Teamcenter 11.3 Introduces New Version Naming Convention

Siemens has changed the way they name their Teamcenter software kits, and this is causing some confusion among otherwise knowledgeable Teamcenter administrators.  Specifically, Teamcenter 11.3 introduces Minor Releases and does away with Service Packs.  This article attempts to explain the naming convention change to help clear up any confusion, and provides guidance on patching installations currently running Teamcenter (or Teamcenter Rapid Start) 11.2.x.x.

The Prior Naming Convention 

First, let's look at the prior Teamcenter version naming convention, keeping in mind that Siemens published Major Releases, Service Packs and Patches.   Here are some examples:  
Major releases: 10.1, 11.2.  (Note that 10.0, 11.0 and 11.1 were not publicly released.) 
Of course, there have been Service Packs for these as well. 
Service Packs: 11.2.1, 11.2.2, 11.2.3. 
Then for each of those there were patches. 

Service Packs Become Minor Releases 

Siemens has another year or two of releases planned for the Teamcenter 11 platform.  These releases will align with new versions of Active Workspace, which is on a more conventional version scheme of X.Y.Z, where X is the major release, Y is the minor release and Z is the patch release.  The new Teamcenter version naming convention still doesn't follow the X.Y.Z scheme, but it's closer.  Service Packs, which were the third digit, are now Minor Releases, which are denoted in the second digit.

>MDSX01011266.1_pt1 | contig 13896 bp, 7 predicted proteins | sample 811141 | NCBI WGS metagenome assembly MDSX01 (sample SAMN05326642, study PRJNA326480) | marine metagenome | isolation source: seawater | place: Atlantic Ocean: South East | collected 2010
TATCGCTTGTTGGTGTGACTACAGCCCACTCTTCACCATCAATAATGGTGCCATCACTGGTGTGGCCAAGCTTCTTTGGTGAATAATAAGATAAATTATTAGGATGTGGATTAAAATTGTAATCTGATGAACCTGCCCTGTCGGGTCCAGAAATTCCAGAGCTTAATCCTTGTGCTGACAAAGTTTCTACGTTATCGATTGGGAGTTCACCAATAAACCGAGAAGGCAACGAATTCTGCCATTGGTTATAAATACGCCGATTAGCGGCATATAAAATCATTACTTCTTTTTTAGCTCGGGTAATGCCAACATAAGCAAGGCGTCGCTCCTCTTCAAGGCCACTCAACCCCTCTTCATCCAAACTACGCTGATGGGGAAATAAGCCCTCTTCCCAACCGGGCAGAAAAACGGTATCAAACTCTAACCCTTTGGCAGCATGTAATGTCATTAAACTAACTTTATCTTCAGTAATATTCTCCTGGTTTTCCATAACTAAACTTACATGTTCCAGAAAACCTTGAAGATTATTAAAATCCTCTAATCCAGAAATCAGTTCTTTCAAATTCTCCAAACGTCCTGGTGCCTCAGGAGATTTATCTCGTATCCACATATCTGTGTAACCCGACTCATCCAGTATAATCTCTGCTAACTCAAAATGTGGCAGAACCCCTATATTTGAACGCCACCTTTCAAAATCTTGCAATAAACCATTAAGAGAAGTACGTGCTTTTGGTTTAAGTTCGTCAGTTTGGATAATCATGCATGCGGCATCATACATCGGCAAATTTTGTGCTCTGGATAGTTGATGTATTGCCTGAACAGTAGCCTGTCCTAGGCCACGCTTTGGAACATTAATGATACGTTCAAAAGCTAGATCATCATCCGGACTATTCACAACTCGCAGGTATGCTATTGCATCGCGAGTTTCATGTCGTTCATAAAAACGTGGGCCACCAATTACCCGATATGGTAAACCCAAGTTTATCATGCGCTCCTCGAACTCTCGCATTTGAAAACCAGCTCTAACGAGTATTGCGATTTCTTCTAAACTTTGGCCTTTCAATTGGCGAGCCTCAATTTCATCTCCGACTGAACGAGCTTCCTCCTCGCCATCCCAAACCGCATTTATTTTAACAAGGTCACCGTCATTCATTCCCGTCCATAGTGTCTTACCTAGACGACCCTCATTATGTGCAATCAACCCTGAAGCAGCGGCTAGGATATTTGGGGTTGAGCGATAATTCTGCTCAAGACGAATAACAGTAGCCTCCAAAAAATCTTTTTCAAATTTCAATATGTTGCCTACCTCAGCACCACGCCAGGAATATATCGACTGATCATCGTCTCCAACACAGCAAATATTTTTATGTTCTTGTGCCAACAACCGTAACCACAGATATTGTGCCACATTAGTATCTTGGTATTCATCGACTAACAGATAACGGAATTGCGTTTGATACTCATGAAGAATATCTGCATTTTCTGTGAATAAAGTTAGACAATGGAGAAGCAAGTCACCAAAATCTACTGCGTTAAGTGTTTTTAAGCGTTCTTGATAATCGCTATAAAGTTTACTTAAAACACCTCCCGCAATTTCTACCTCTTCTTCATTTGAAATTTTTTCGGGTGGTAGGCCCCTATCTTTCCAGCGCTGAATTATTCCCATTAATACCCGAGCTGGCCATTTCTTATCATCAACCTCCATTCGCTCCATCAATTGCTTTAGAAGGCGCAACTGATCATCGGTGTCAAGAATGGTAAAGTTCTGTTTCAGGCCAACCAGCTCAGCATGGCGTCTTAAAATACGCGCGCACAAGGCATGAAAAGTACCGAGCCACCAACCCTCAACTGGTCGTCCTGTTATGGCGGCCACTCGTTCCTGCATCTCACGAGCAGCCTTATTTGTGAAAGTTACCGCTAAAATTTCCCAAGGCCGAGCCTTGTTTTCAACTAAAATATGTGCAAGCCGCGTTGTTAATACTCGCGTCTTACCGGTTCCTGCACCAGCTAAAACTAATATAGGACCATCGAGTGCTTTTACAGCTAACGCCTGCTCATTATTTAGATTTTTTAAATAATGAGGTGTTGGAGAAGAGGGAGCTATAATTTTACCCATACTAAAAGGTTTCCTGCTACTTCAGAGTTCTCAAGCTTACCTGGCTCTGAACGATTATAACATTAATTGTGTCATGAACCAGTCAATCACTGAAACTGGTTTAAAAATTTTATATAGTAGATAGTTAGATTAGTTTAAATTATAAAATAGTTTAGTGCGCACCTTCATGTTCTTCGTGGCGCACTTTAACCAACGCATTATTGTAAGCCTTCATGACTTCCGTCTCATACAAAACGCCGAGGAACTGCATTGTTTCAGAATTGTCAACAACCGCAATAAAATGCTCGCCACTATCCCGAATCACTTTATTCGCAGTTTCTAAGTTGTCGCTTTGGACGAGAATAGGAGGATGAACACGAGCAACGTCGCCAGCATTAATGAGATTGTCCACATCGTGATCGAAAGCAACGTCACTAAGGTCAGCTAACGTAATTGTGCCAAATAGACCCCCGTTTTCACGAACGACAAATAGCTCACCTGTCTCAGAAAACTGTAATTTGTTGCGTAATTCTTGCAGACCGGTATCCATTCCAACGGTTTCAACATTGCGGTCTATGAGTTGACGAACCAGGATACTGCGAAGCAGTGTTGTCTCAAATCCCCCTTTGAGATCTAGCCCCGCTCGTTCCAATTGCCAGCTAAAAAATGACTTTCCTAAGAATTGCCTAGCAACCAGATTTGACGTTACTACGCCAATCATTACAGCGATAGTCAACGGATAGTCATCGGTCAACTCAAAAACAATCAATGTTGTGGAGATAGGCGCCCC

Minor releases: 11.3, 11.4, 11.5 

However, patches continue to be the fourth digit.  So, now we have a version naming convention that appears to be X.Y.0.Z.  Yes, that's a zero in the third position.  (I hope they resolve this with the release of Teamcenter 12, next year.) 

Upgrades and Patches 

An upgrade is required when going from 10.1.x.x (i.e. 10-dot-anything) to 11.x.x.x (i.e. 11-dot-anything).  Upgrades can be quite challenging, but patching is relatively straight forward.  That's especially true since Teamcenter 10.1.x.x patches became all-inclusive, which meant we could patch from to without installing 10.1.5.   

Where this all comes into play (and potentially confusing) is when a site intends to go from Tc 11.2.x.x to Tc 11.3.x.x.  11.2 is a major release, so do we "upgrade" to 11.3?  Well, no, because 11.3 is not a major release, it's a minor release.  For me the key is to think of Minor Releases like Service Packs, which are installed as a patch. 

For example, to go from Tc to Tc, take a look at the Tc11.3.0_patch_1_README.pdf


As we can see, the Tc11.3.0_patch_1 release can be used to patch any prior 11.2.x.x installation, including 11.3, resulting in version  (Teamcenter administrators, please always read the README.)  Similarly, the Tc11.3.0 release can be used to patch any 11.2.x.x installation, resulting in version   

Final Remarks 

So, where we stand now with Teamcenter 11 releases is that any patch, service pack or minor release can be used to patch any prior release within (or "under") that major release.  Keeping in mind Tc11.2 is the major release, where Tc11.3 through Tc11.7 are minor releases. 

Hopefully this article has helped clear up any confusion caused by Siemens' change in the Teamcenter version naming convention.  However, for a more thorough explanation (and another perspective on this subject), see Teamcenter 11.3 introduces new version convention and Installing, upgrading, and patching Teamcenter in the Siemens online Teamcenter documentation (a webkey is required). 

Thanks for reading. 

Patrick Kennedy

Pat brings years of real-world experience to his position at Acuity — and we would know. He departed our team to spend four years on the road, holding positions that furthered his skills in planning, implementing and administering Siemens engineering systems as well as competing products.